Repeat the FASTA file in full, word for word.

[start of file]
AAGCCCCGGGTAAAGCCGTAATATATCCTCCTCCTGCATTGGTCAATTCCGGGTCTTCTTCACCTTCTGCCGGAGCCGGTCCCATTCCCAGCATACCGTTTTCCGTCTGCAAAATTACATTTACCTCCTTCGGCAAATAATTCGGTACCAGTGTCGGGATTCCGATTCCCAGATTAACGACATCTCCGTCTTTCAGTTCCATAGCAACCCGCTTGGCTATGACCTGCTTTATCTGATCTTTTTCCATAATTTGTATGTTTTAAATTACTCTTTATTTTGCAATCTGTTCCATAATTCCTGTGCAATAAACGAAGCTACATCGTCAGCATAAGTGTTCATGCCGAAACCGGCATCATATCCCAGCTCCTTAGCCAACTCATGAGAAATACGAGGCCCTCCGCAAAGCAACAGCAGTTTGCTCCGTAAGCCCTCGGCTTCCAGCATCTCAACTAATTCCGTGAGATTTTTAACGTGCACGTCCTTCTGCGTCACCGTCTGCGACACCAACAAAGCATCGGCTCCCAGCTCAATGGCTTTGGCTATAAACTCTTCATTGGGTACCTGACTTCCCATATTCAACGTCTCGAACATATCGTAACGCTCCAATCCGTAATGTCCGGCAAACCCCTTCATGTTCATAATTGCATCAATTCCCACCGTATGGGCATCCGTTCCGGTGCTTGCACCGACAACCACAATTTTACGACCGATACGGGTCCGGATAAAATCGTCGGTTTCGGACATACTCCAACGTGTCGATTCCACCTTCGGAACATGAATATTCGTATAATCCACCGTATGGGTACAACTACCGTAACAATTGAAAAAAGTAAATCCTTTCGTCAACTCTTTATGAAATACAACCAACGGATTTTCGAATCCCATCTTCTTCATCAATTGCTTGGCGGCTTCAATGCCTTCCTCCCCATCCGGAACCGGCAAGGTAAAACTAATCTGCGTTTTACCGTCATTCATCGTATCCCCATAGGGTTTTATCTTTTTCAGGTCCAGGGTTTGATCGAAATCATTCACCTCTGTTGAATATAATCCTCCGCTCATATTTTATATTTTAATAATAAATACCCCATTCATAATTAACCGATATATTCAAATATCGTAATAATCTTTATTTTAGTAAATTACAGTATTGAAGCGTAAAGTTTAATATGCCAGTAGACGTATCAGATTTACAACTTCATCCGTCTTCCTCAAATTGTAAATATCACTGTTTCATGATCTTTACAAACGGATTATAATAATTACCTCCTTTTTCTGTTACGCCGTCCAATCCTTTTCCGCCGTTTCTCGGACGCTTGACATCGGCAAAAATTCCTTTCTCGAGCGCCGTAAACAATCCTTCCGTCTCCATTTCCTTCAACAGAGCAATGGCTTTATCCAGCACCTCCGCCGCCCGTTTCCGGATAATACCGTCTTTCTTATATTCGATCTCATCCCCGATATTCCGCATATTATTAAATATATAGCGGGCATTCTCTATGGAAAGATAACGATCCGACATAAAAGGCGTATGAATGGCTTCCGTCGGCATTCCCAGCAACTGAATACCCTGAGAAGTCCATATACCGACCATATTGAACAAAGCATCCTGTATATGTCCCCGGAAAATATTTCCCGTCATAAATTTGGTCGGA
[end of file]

AAGCCCCGGGTAAAGCCGTAATATATCCTCCTCCTGCATTGGTCAATTCCGGGTCTTCTTCACCTTCTGCCGGAGCCGGTCCCATTCCCAGCATACCGTTTTCCGTCTGCAAAATTACATTTACCTCCTTCGGCAAATAATTCGGTACCAGTGTCGGGATTCCGATTCCCAGATTAACGACATCTCCGTCTTTCAGTTCCATAGCAACCCGCTTGGCTATGACCTGCTTTATCTGATCTTTTTCCATAATTTGTATGTTTTAAATTACTCTTTATTTTGCAATCTGTTCCATAATTCCTGTGCAATAAACGAAGCTACATCGTCAGCATAAGTGTTCATGCCGAAACCGGCATCATATCCCAGCTCCTTAGCCAACTCATGAGAAATACGAGGCCCTCCGCAAAGCAACAGCAGTTTGCTCCGTAAGCCCTCGGCTTCCAGCATCTCAACTAATTCCGTGAGATTTTTAACGTGCACGTCCTTCTGCGTCACCGTCTGCGACACCAACAAAGCATCGGCTCCCAGCTCAATGGCTTTGGCTATAAACTCTTCATTGGGTACCTGACTTCCCATATTCAACGTCTCGAACATATCGTAACGCTCCAATCCGTAATGTCCGGCAAACCCCTTCATGTTCATAATTGCATCAATTCCCACCGTATGGGCATCCGTTCCGGTGCTTGCACCGACAACCACAATTTTACGACCGATACGGGTCCGGATAAAATCGTCGGTTTCGGACATACTCCAACGTGTCGATTCCACCTTCGGAACATGAATATTCGTATAATCCACCGTATGGGTACAACTACCGTAACAATTGAAAAAAGTAAATCCTTTCGTCAACTCTTTATGAAATACAACCAACGGATTTTCGAATCCCATCTTCTTCATCAATTGCTTGGCGGCTTCAATGCCTTCCTCCCCATCCGGAACCGGCAAGGTAAAACTAATCTGCGTTTTACCGTCATTCATCGTATCCCCATAGGGTTTTATCTTTTTCAGGTCCAGGGTTTGATCGAAATCATTCACCTCTGTTGAATATAATCCTCCGCTCATATTTTATATTTTAATAATAAATACCCCATTCATAATTAACCGATATATTCAAATATCGTAATAATCTTTATTTTAGTAAATTACAGTATTGAAGCGTAAAGTTTAATATGCCAGTAGACGTATCAGATTTACAACTTCATCCGTCTTCCTCAAATTGTAAATATCACTGTTTCATGATCTTTACAAACGGATTATAATAATTACCTCCTTTTTCTGTTACGCCGTCCAATCCTTTTCCGCCGTTTCTCGGACGCTTGACATCGGCAAAAATTCCTTTCTCGAGCGCCGTAAACAATCCTTCCGTCTCCATTTCCTTCAACAGAGCAATGGCTTTATCCAGCACCTCCGCCGCCCGTTTCCGGATAATACCGTCTTTCTTATATTCGATCTCATCCCCGATATTCCGCATATTATTAAATATATAGCGGGCATTCTCTATGGAAAGATAACGATCCGACATAAAAGGCGTATGAATGGCTTCCGTCGGCATTCCCAGCAACTGAATACCCTGAGAAGTCCATATACCGACCATATTGAACAAAGCATCCTGTATATGTCCCCGGAAAATATTTCCCGTCATAAATTTGGTCGGA